Voice-over[edit]

In 2003 Ian began performing voice-overs in a commercial for Universal Orlando Resorts that aired on the Super Bowl of the same year. Since then he has performed voice-over for commercials, television shows, network promos, video games and animation. Clients have included DirecTV, Lays Potato Chips, Full Tilt Poker,[24] Round Table Pizza and the networks Disney XD, Bravo[15] and Fuel.[25] Ian was the narrator for Fuse's Mad Genius,[26] Pepsi/Twitter Live for Now and Scripps Top 3 of Everything. He also does some voice over on Jimmy Kimmel Live.[27]

MMA[edit]

Ian Harris with Mariusz Domasat, Ireland MMA seminar, January 2014

Ian began boxing at age six. He wrestled for two and a half years and trained Kenpo Karate, Wing Chun and Japanese Jujutsu for nine years. He also trained from 1992 to 2005 with Richard Bustillo, a Bruce Lee student. With him, Ian trained Jeet Kune Do and Muay Thai. In 1996 he also began to train Brazilian jiu-jitsu with Claudio Franca. He began training other fighters in 2003. Ian has been featured in Tapout Magazine and Grappling Magazine teaching techniques and was showcased in the book MMA Lessons, a collection of the best MMA techniques from Tapout Magazine.[28] Ian coined his MMA fighting style Fight Science..[2][29][30] In August 2017, Ian, along with three of his former students, opened an MMA training center in Los Angeles. They named it "Fight Science," after the style Ian created.[31]

Critical thinking[edit]

Harris has been contributing a comedy essay focusing on critical thinking to the Skeptical Inquirer magazine in 2017-2018 in a column called The Last Laugh.[32]

Awards[edit]

Film Awards and Accolades:

  • Official Selection, 2007 Newport Beach Film Festival
  • Official Selection, 2007 Del Rey Beach Film Festival
  • Best Short Nominee, 2007 Swansea Bay Film Festival
  • Official Selection, 2006 Montreal Just For Laughs Comedy Festival
  • Best Feature Film, Seattle Underground Film Festival
  • Best Director, 2005 48 Hour Film Project, Los Angeles
  • Best Use of Genre: 2005 48 Hour Film Project, Los Angeles
  • Official Selection, 2005 Dances with Films Film Festival
  • Official Selection, 2005 Best of LA Shorts Festival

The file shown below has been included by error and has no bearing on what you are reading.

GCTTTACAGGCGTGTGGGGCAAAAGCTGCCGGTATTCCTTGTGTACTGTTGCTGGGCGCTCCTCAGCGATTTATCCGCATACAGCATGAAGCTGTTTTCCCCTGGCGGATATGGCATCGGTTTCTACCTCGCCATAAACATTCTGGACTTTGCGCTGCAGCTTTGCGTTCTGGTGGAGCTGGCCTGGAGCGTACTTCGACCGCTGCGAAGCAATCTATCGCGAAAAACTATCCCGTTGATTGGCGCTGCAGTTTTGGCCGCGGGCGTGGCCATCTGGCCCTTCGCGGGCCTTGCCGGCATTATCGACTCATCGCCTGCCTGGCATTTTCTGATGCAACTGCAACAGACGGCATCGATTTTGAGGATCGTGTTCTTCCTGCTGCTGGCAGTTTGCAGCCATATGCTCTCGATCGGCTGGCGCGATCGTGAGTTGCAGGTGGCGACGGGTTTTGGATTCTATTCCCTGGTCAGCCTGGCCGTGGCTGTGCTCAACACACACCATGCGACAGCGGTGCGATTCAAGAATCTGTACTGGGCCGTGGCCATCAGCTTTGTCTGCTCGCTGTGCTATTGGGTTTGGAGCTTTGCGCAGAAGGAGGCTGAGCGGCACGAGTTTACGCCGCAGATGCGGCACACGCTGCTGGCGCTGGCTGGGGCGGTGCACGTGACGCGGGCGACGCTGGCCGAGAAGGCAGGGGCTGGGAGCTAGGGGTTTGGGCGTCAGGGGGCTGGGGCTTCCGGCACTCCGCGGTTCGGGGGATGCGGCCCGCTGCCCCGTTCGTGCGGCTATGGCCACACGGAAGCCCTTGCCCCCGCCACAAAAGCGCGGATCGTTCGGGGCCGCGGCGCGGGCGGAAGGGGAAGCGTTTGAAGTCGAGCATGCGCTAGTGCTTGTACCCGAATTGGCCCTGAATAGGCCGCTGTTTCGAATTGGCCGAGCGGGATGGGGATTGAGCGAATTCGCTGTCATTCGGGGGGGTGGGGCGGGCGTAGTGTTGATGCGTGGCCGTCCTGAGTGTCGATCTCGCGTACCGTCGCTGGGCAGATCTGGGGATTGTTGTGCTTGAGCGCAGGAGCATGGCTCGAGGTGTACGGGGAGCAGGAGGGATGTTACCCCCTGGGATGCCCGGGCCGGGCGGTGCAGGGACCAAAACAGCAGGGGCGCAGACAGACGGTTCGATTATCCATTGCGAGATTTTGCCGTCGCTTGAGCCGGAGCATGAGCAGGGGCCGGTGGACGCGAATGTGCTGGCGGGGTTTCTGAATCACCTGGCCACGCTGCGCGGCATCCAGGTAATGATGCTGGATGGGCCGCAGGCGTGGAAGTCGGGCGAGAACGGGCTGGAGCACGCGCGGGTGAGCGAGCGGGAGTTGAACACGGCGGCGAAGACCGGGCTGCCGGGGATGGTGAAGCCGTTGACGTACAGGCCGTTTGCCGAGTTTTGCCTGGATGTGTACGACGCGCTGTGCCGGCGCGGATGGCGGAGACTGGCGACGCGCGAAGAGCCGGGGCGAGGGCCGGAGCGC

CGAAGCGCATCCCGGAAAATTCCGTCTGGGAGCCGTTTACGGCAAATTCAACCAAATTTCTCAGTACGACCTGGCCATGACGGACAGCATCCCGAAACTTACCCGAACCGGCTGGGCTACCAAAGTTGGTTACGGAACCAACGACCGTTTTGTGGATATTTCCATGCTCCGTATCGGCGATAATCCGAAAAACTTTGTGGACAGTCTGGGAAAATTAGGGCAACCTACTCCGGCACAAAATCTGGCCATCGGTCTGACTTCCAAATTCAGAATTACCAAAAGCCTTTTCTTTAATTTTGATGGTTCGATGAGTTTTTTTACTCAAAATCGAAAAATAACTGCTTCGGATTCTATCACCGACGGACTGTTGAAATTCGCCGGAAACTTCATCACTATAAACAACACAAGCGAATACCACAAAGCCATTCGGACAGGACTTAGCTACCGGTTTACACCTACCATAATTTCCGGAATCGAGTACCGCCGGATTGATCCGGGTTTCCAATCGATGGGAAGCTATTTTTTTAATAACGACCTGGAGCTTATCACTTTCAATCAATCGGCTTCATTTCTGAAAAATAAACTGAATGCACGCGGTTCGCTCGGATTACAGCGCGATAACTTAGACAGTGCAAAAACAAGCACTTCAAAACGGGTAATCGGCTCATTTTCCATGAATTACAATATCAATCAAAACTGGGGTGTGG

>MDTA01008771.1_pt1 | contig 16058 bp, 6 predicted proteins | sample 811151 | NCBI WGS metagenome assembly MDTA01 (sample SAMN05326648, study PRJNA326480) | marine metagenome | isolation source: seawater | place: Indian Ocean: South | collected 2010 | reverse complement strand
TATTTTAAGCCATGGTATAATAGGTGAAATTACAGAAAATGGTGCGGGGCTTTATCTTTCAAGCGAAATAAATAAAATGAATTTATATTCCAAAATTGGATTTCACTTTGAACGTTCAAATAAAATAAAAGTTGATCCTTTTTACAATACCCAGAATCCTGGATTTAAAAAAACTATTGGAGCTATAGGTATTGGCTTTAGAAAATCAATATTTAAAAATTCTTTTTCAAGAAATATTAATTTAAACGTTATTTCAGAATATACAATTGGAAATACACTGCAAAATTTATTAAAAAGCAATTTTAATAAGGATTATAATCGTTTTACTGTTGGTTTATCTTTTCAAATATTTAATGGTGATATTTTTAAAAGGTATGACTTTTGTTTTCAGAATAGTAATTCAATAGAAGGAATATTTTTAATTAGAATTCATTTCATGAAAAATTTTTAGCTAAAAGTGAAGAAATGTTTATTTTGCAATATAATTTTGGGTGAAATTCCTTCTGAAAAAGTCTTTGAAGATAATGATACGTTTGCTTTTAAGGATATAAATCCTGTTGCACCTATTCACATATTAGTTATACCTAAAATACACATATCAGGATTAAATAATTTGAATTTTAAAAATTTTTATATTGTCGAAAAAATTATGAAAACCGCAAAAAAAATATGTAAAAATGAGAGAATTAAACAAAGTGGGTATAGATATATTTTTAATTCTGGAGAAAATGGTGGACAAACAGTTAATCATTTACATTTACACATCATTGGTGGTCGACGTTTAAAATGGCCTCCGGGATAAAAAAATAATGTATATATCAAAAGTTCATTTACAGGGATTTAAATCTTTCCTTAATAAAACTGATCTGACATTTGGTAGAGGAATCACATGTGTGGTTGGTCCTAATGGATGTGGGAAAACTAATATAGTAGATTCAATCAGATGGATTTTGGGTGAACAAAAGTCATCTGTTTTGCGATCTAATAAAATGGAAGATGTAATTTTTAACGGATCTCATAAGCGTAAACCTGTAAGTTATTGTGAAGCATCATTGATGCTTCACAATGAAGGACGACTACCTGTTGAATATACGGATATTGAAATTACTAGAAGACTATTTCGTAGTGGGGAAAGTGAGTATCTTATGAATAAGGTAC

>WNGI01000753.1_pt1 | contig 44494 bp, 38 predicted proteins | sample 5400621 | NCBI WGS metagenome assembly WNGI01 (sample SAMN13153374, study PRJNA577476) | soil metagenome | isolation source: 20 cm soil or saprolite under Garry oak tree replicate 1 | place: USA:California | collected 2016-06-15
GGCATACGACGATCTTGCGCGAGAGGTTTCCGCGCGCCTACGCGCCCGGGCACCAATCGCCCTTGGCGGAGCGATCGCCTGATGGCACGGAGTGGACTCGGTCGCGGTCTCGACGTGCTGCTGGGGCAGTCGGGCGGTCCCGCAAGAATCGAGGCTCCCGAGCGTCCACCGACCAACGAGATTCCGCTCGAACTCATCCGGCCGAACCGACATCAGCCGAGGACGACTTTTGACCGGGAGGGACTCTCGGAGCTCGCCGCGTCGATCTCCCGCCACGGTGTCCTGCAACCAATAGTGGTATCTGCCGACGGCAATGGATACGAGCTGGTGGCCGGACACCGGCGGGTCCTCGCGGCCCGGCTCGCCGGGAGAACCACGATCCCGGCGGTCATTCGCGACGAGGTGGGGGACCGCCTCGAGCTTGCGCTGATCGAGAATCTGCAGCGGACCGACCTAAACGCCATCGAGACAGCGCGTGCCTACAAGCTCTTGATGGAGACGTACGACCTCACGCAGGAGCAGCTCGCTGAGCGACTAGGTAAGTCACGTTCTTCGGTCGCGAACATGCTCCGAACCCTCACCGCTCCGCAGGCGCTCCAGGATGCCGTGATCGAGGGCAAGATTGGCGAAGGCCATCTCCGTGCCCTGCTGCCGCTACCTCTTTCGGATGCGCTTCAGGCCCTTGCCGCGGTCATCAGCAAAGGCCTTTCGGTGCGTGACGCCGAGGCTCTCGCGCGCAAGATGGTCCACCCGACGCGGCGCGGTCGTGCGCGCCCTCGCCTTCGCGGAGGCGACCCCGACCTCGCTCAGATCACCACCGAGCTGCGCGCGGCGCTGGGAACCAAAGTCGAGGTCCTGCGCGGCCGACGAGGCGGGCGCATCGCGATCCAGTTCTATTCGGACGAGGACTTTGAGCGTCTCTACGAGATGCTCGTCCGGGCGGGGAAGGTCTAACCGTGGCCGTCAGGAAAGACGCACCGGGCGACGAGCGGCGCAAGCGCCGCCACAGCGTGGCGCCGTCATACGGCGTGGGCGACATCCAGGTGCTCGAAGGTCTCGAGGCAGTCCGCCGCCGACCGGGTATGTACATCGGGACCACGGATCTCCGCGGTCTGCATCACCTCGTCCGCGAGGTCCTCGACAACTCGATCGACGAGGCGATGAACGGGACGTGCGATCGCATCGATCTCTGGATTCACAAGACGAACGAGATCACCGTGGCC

• Audience Choice, 2004 48 Hour Film Project, Los Angeles
  • Best Music, 2004 48 Hour Film Project, Los Angeles
  • Finalist, 2003 Fade-In Magazine Short Film Awards
  • Best Film, 2003 Zephyr Short Film Festival, Los Angeles
  • Audience Choice Award, 2002 Colfax Film Festival
  • Official Selection, 2003 Cal State Fullerton Call to Arts Festival

Filmography[edit]

Director[edit]

  • "Dwayne Perkins: Take Note" (2016) hour comedy special
  • "Ty Barnett: Issues" (2013) hour comedy special
  • "Bryan Kellen: Ballet Komedico" (2013) Hour Comedy Special
  • “Pashittu” Short Film (2006)[33][34][35]
  • “The Cult” Television Pilot (2006)[15]
  • “Booking Tacoma” Feature Film (2004)[15]
  • “It Burns When I Laugh” Feature Film (2003)[36]
  • “Silver Patriot: The Final Chapter” Short Film (2005)
  • “The Paul Decca Story” Short Film (2004)
  • “Ring Tone Blues” Short Film (2004)
  • “Dual” Short Film (2002)
  • “A.P.U. Art, Pot & Underwear” Short Film (2003)

Music videos[edit]

  • “Darkest Days” Good Riddance, 2006 Fat Wreck Chords
  • “Smoother than You” Danny Hamilton, 2005 Koala Records
  • “Dance of Shiva” OUTLIE, 2004 Porterhouse Records
  • “You Burn Me Up” The Haywoods, 2000 Wormtone Records

Personal life[edit]

Ian was born and grew up in Santa Cruz, California, USA. He attended San Lorenzo Valley High School.[10] He was interested in stand-up comedy, writing short stories, boxing, martial arts and surfing.

“I grew up in the 80s (…) in Santa Cruz, in this kind of hippie counter-culture, with punk rock, which was huge in the Bay area back in the 80s. (…) I’ve been an atheist my own life. My act is kind of punk rocky.” As a consequence, he tends to attract crowds of a certain age, the same older, white, educated people he meets at secularism conventions. “These are the college professors, not the students. They’re the ones who know who I am and who appreciate what I do. It’s very funny to me that this is the crowd. It’s a hip crowd though!”[3]